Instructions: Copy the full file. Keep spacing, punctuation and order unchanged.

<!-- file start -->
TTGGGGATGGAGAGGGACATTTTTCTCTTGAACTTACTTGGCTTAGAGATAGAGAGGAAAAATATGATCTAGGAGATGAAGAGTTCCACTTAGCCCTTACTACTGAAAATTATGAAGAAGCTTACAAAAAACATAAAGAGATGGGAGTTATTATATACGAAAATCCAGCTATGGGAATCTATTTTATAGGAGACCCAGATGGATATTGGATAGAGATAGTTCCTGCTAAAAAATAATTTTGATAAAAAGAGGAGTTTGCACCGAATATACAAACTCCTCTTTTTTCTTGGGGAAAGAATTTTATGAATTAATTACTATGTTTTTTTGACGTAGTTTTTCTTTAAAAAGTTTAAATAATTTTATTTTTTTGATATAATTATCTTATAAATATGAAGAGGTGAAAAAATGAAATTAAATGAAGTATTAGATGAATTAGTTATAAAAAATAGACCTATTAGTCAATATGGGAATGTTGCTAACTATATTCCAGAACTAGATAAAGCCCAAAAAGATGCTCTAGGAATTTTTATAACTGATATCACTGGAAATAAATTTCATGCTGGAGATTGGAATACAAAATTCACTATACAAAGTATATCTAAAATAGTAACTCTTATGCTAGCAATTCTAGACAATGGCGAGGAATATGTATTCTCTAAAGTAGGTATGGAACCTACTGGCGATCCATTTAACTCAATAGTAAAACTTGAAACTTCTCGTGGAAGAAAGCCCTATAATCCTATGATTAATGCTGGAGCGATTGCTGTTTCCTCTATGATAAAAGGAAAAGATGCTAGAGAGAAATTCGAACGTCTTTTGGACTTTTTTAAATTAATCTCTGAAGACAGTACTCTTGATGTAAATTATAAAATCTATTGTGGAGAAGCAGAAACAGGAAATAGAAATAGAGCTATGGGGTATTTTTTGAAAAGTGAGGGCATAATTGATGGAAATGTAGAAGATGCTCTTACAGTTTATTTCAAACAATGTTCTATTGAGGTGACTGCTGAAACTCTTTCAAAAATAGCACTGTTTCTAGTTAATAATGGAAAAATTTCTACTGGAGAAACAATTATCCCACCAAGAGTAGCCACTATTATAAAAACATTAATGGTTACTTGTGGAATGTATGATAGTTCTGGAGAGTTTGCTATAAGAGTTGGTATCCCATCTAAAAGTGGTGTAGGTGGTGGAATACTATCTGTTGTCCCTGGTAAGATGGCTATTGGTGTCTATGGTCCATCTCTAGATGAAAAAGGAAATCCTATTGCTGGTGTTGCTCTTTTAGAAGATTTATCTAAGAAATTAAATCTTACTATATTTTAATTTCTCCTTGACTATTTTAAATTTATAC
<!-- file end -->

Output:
TTGGGGATGGAGAGGGACATTTTTCTCTTGAACTTACTTGGCTTAGAGATAGAGAGGAAAAATATGATCTAGGAGATGAAGAGTTCCACTTAGCCCTTACTACTGAAAATTATGAAGAAGCTTACAAAAAACATAAAGAGATGGGAGTTATTATATACGAAAATCCAGCTATGGGAATCTATTTTATAGGAGACCCAGATGGATATTGGATAGAGATAGTTCCTGCTAAAAAATAATTTTGATAAAAAGAGGAGTTTGCACCGAATATACAAACTCCTCTTTTTTCTTGGGGAAAGAATTTTATGAATTAATTACTATGTTTTTTTGACGTAGTTTTTCTTTAAAAAGTTTAAATAATTTTATTTTTTTGATATAATTATCTTATAAATATGAAGAGGTGAAAAAATGAAATTAAATGAAGTATTAGATGAATTAGTTATAAAAAATAGACCTATTAGTCAATATGGGAATGTTGCTAACTATATTCCAGAACTAGATAAAGCCCAAAAAGATGCTCTAGGAATTTTTATAACTGATATCACTGGAAATAAATTTCATGCTGGAGATTGGAATACAAAATTCACTATACAAAGTATATCTAAAATAGTAACTCTTATGCTAGCAATTCTAGACAATGGCGAGGAATATGTATTCTCTAAAGTAGGTATGGAACCTACTGGCGATCCATTTAACTCAATAGTAAAACTTGAAACTTCTCGTGGAAGAAAGCCCTATAATCCTATGATTAATGCTGGAGCGATTGCTGTTTCCTCTATGATAAAAGGAAAAGATGCTAGAGAGAAATTCGAACGTCTTTTGGACTTTTTTAAATTAATCTCTGAAGACAGTACTCTTGATGTAAATTATAAAATCTATTGTGGAGAAGCAGAAACAGGAAATAGAAATAGAGCTATGGGGTATTTTTTGAAAAGTGAGGGCATAATTGATGGAAATGTAGAAGATGCTCTTACAGTTTATTTCAAACAATGTTCTATTGAGGTGACTGCTGAAACTCTTTCAAAAATAGCACTGTTTCTAGTTAATAATGGAAAAATTTCTACTGGAGAAACAATTATCCCACCAAGAGTAGCCACTATTATAAAAACATTAATGGTTACTTGTGGAATGTATGATAGTTCTGGAGAGTTTGCTATAAGAGTTGGTATCCCATCTAAAAGTGGTGTAGGTGGTGGAATACTATCTGTTGTCCCTGGTAAGATGGCTATTGGTGTCTATGGTCCATCTCTAGATGAAAAAGGAAATCCTATTGCTGGTGTTGCTCTTTTAGAAGATTTATCTAAGAAATTAAATCTTACTATATTTTAATTTCTCCTTGACTATTTTAAATTTATAC